Magazine article UNESCO Courier

What Is the World Heritage?

Magazine article UNESCO Courier

What Is the World Heritage?

Article excerpt

An international treaty

The United Nations Educational, Scientific and Cultural Organization (UNESCO) seeks to encourage the identification, protection and preservation of cultural and natural heritage around the world considered to be of outstanding value to humanity.

The idea of creating an international movement for protecting sites in other countries emerged after World War I, but the landmark event in arousing international concern was the decision to build the Aswan High Dam in Egypt, which would have flooded the valley containing the Abu Simbel temples, a treasure of ancient Egyptian civilization. In 1959, after an appeal from the government of Egypt and Sudan, UNESCO decided to launch an international campaign, and the Abu Simbel and Philae temples were dismantled, moved to dry ground and reassembled.

The campaign cost about $80 million, half of which was donated by some fifty countries, showing the importance of nations' shared responsibility in conserving outstanding cultural sites. Its success led to other safeguarding campaigns, e.g. for Venice in Italy, Moenjodaro in Pakistan and Borobudur in Indonesia.

Consequently, UNESCO initiated, with the help of the International Council on Monuments and Sites (ICOMOS), the preparation of a draft convention on the protection of cultural heritage.

The idea of combining the conservation of cultural and natural sites comes from the United States. A White House Conference in Washington D.C., in 1965 called for a "World Heritage Trust" that would stimulate international cooperation to protect "the world's superb natural and scenic areas and historic sites for the present and the future of the entire world citizenry". In 1968 the International Union for conservation of Nature (IUCN) developed similar proposals for its members. These proposals were presented to the United Nations Conference on Human Environment held in Stockholm (Sweden) in 1972.

Eventually, a single text was agreed upon by all parties concerned. The Convention concerning the Protection of the World Cultural and Natural Heritage was adopted by the General Conference of UNESCO on 16 November 1972.


The term cultural heritage refers to monuments, groups of buildings and sites with historical, aesthetic, archaeological, scientific, ethnological or anthropological value. Natural heritage refers to outstanding physical, biological and geological formations, habitats of threatened species of animals and plants and areas with scientific, conservation or aesthetic value.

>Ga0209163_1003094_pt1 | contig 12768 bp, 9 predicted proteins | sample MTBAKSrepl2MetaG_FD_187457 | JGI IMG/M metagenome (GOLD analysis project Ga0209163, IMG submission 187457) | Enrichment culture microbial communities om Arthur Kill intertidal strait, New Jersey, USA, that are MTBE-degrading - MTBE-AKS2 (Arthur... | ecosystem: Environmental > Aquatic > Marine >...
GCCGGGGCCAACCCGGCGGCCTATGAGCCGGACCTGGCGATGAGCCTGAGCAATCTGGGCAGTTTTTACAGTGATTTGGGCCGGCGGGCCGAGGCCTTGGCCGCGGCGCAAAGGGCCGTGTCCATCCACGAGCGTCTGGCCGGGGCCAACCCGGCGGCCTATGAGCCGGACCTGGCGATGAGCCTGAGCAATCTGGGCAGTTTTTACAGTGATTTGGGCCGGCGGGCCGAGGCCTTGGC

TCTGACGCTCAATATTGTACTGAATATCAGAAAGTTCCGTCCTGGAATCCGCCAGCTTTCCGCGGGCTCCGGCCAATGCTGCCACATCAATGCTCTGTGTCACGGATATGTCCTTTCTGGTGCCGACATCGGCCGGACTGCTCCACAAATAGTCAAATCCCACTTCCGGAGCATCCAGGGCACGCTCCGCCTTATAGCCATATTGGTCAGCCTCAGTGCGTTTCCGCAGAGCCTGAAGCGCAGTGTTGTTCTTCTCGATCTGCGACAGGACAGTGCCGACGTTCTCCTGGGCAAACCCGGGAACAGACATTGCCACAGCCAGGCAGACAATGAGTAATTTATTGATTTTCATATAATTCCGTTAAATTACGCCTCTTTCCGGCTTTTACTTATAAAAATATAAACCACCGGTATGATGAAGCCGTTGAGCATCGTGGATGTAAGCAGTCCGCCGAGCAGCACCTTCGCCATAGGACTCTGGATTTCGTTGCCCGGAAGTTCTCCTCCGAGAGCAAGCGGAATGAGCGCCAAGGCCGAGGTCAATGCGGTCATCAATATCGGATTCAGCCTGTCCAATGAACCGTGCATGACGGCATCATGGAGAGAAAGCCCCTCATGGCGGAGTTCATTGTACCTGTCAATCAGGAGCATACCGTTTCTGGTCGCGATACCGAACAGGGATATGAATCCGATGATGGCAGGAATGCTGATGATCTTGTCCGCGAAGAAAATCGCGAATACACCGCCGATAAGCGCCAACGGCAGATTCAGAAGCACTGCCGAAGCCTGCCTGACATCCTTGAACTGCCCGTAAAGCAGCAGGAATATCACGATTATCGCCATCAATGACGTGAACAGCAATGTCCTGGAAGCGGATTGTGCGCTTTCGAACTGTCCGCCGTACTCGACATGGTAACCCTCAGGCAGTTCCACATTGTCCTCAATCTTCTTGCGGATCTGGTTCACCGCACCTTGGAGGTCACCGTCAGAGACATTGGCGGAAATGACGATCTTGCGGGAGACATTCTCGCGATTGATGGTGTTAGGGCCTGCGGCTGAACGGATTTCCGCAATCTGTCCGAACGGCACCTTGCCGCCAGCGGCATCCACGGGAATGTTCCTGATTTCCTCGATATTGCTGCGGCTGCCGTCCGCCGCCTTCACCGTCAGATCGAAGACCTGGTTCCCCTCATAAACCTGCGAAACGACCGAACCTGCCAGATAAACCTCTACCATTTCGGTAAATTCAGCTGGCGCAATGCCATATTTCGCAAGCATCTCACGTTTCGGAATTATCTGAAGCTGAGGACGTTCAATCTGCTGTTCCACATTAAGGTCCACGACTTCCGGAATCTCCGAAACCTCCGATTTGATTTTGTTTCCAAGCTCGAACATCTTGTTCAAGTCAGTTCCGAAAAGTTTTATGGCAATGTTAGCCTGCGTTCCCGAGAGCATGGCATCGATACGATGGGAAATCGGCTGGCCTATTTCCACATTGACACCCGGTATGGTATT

UNESCO's World Heritage mission is to:

* encourage countries to sign the 1972 Convention and to ensure the protection of their natural and cultural heritage;

* encourage States Parties to the Convention to nominate sites within their national territory for inclusion on the World Heritage List;

* encourage States Parties to set up reporting systems on the state of conservation of World Heritage sites;

* help States Parties safeguard World Heritage sites by providing technical assistance and professional training;

* provide emergency assistance for World Heritage sites in immediate danger;

* promote the presentation of cultural and natural heritage;

* encourage international cooperation in conservation of cultural and natural heritage.

A gift from the past to the future

By signing the World Heritage Convention, countries recognize that the sites located on their national territory which have been inscribed on the World Heritage List, without prejudice to national sovereignty or ownership, constitute a world heritage "for whose protection it is the duty of the international community as a whole to cooperate."

Without the support of other countries, some sites with recognized cultural or natural value would deteriorate or, worse, disappear, often through lack of funding to preserve them. …

Search by... Author
Show... All Results Primary Sources Peer-reviewed


An unknown error has occurred. Please click the button below to reload the page. If the problem persists, please try again in a little while.